A few years back I received a box of orphan heirlooms. Not orphans exactly. They belonged to my mom’s cousin, Peggy. Peggy died in 2002 without any children to pass the cards onto. I can’t recall the circumstances exactly. I believe her husband contacted me hoping that I would take the cards because he didn’t want to throw them out. The genealogist in me couldn’t bear that thought so I took them. I knew only too well that the time would come for me to find another home for them.
I’ve decided to post these cards on my blog in hopes that descendants of the senders will discover the posts. Then perhaps they will contact me so that I can send them the originals. Or perhaps an organization will request the collection as a whole. From my brief first look I can tell this is going to be a fascinating journey.
Cousin Peggy was born Margaret Ann Peterson on June 3, 1940 in Pittsburgh, Pennsylvania. She was born to renowned University of Pittsburgh English Professor, Edwin Lewis Peterson. Professor Peterson, author of Penns Woods West (1959), had a reputation as a writer’s writer. He inspired a generation of American authors who came up through the ranks of his classroom. His classroom was in the Early American Room at Pitt. My mother told me years later after his death the Early American Room was no longer open to the pubic. But my mom was a determined woman and as the niece of Professor Peterson she would not be kept out. She said the holes were still in the walls or floors were she and Peggy as children peaked through while the professor was lecturing. While I don’t have a living memory of “Uncle Petie”, his legacy impacted me growing up and I was always awed and inspired by the man who corresponded with Ernest Hemingway.
Peggy’s mother was Helen Naomi Silver. One of the three Silver sisters. My great aunt Helen was refined and well traveled. She spoiled me when I came to visit. She would give me secret gifts that only the two of us were to know about. They were always exotic gifts such as pencils with Chinamen and tassels on top. Little treasures only a child could adore. One year she gave me her passport travel case. She had no idea what she was setting into motion with that gift. Little did she know that someday I would follow much too closely in her footsteps.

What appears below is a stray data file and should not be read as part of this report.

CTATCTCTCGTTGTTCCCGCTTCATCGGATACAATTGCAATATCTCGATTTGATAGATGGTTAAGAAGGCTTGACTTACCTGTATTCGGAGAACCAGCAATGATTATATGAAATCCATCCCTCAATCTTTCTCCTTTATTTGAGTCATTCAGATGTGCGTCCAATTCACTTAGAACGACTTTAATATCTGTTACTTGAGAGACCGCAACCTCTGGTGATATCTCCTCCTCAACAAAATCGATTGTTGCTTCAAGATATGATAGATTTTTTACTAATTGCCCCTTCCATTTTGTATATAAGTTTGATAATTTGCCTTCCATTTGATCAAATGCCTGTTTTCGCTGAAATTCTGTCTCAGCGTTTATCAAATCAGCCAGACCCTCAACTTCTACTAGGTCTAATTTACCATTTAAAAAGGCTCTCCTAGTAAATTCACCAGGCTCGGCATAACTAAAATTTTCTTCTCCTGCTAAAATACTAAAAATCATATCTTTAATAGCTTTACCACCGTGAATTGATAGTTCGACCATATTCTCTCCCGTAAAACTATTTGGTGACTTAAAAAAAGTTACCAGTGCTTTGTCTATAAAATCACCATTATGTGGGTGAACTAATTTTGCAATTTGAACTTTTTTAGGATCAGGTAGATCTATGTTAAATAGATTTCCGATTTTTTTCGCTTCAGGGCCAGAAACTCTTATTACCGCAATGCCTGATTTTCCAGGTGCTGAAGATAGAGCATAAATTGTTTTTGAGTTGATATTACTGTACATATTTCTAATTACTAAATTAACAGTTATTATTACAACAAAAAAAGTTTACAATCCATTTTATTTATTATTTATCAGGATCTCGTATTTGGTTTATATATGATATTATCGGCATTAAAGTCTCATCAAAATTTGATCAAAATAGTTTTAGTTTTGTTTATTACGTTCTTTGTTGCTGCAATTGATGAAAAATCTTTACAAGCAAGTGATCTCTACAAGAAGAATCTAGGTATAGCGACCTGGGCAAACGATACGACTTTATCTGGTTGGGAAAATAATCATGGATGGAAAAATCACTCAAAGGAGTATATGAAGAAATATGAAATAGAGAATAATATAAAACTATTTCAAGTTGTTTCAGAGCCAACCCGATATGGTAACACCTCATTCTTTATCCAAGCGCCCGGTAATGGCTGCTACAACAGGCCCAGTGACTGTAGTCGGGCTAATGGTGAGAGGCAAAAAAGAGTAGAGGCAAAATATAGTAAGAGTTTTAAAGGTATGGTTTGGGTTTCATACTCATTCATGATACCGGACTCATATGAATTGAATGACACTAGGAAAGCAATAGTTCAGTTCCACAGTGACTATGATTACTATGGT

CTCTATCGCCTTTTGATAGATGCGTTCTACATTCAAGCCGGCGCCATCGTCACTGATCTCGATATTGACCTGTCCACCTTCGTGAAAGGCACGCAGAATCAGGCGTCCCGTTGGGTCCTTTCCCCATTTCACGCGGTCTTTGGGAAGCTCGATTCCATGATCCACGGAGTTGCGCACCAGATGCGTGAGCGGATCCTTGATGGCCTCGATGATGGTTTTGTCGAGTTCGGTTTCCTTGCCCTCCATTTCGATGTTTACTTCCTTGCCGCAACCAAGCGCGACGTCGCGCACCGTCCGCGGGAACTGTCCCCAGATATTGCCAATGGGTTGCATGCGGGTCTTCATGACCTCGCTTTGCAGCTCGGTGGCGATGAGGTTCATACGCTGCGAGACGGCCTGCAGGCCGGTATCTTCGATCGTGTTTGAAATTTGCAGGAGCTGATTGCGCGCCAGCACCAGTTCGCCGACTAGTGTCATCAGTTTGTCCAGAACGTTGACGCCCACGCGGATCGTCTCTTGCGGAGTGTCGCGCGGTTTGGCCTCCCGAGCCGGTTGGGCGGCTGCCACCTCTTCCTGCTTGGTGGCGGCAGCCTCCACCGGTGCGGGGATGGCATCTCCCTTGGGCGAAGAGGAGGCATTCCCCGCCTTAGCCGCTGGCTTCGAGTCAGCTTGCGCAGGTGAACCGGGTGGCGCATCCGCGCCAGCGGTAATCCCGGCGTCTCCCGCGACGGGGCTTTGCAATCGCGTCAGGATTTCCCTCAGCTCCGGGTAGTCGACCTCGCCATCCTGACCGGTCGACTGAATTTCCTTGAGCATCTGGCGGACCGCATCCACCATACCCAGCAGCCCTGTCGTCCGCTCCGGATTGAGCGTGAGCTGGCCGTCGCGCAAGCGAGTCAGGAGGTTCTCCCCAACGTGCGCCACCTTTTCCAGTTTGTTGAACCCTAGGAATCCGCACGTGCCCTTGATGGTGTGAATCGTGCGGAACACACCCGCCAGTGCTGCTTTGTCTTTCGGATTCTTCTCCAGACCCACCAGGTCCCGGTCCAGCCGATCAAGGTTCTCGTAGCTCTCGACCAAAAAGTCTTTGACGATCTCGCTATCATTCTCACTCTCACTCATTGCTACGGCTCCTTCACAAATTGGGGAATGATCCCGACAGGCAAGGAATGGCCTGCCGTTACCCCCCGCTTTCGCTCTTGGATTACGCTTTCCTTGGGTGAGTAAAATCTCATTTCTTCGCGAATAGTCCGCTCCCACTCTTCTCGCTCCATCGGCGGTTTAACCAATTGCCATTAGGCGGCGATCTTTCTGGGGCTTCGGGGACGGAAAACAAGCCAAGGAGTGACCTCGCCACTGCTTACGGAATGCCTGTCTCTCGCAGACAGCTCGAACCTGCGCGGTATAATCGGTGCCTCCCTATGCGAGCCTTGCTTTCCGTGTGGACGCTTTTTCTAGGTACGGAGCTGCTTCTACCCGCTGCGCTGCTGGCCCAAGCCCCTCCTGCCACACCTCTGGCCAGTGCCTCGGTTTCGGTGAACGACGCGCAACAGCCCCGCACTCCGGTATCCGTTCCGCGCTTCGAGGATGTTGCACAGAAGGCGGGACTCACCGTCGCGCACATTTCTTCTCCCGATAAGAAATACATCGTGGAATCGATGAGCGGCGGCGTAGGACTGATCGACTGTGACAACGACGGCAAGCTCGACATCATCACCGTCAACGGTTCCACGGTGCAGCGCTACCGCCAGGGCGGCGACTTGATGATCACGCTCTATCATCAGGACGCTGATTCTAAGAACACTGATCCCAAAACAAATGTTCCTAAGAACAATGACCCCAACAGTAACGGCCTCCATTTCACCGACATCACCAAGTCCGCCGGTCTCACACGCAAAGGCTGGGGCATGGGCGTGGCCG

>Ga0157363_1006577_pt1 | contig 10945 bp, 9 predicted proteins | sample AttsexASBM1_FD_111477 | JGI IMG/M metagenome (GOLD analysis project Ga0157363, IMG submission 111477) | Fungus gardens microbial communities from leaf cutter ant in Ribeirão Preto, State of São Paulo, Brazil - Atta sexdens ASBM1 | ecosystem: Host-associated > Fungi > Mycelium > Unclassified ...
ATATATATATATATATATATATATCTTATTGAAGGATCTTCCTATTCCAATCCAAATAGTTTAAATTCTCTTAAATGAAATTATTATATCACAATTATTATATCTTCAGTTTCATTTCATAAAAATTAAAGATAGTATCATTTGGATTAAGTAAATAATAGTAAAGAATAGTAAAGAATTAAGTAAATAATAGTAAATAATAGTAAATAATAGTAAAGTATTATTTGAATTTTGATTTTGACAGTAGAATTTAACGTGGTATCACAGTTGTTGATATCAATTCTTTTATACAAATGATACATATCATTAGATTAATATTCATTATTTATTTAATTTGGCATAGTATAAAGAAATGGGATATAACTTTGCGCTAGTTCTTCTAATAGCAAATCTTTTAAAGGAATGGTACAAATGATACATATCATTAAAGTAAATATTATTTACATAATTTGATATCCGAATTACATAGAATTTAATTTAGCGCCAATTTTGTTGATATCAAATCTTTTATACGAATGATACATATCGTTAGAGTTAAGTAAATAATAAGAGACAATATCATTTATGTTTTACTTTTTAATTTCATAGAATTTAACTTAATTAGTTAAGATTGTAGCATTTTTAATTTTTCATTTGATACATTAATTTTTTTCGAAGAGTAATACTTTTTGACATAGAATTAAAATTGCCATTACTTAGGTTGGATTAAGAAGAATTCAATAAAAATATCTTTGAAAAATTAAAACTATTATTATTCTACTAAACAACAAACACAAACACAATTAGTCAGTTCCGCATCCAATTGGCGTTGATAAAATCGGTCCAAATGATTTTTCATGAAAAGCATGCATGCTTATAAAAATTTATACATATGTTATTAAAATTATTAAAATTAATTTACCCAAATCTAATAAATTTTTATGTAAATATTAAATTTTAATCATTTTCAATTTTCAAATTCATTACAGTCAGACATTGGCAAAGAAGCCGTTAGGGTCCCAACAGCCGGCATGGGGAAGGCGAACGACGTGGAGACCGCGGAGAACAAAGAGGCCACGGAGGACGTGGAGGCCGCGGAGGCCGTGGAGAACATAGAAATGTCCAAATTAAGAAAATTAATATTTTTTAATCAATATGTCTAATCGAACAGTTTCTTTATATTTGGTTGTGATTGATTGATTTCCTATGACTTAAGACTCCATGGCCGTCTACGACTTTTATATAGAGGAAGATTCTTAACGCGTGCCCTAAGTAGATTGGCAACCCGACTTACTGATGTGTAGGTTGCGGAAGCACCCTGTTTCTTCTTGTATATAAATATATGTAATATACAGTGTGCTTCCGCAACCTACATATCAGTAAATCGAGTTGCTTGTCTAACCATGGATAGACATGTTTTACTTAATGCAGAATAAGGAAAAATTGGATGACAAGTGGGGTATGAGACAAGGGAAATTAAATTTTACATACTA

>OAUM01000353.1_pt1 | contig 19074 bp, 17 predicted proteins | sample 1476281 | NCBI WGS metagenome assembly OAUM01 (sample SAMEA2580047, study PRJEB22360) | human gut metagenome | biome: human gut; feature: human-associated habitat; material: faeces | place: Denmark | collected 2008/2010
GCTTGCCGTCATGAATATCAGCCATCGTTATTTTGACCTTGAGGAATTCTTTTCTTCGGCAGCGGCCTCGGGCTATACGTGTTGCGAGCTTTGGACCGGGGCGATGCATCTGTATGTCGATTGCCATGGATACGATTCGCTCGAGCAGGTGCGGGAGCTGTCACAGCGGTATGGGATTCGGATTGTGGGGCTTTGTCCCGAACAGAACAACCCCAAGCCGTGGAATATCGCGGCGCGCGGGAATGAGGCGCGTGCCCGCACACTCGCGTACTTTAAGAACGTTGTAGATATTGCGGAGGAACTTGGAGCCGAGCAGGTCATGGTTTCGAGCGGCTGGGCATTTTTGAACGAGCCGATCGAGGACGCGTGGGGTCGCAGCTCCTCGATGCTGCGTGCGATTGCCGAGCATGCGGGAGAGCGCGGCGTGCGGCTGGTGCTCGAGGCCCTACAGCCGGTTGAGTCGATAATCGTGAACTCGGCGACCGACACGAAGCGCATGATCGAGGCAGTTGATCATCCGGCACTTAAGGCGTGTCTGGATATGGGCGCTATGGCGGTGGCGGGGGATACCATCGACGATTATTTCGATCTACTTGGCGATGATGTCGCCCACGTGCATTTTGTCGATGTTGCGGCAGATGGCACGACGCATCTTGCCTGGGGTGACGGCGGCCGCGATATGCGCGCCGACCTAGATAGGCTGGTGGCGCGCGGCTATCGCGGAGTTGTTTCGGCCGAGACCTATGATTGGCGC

Peggy was an only child. She was a magical, mystical cousin. We didn’t see her very often. As an artist she seemed to me, a child, to be very Bohemian. One year in Philadelphia she took all the kids of my generation to the Museum of Art. She wore a t-shirt that showed all the bones and muscles and tendons of the torso. It was quirky moments like these that left me with brief but fanciful memories of Peggy. My mother took the traditional path in life – getting married, having children and becoming a housewife. Despite their lifestyle differences, Mom and Peggy remained close throughout their lives. Long phone calls helped shave the distance between Connecticut and Spain, San Francisco, Missouri or where ever Peggy happened to be.
When Peggy died in 2002, much too young at 62, she left behind her art and a cousin who mourned to see her go. How do we honor the lives of those who don’t leave behind flesh and blood to carry on their genes? We remember them and in those memories we continue to celebrate their lives. Though my memories of Peggy are few, I am excited about the journey of rediscovering her. And discovering the people who celebrated the birth of her life many years ago.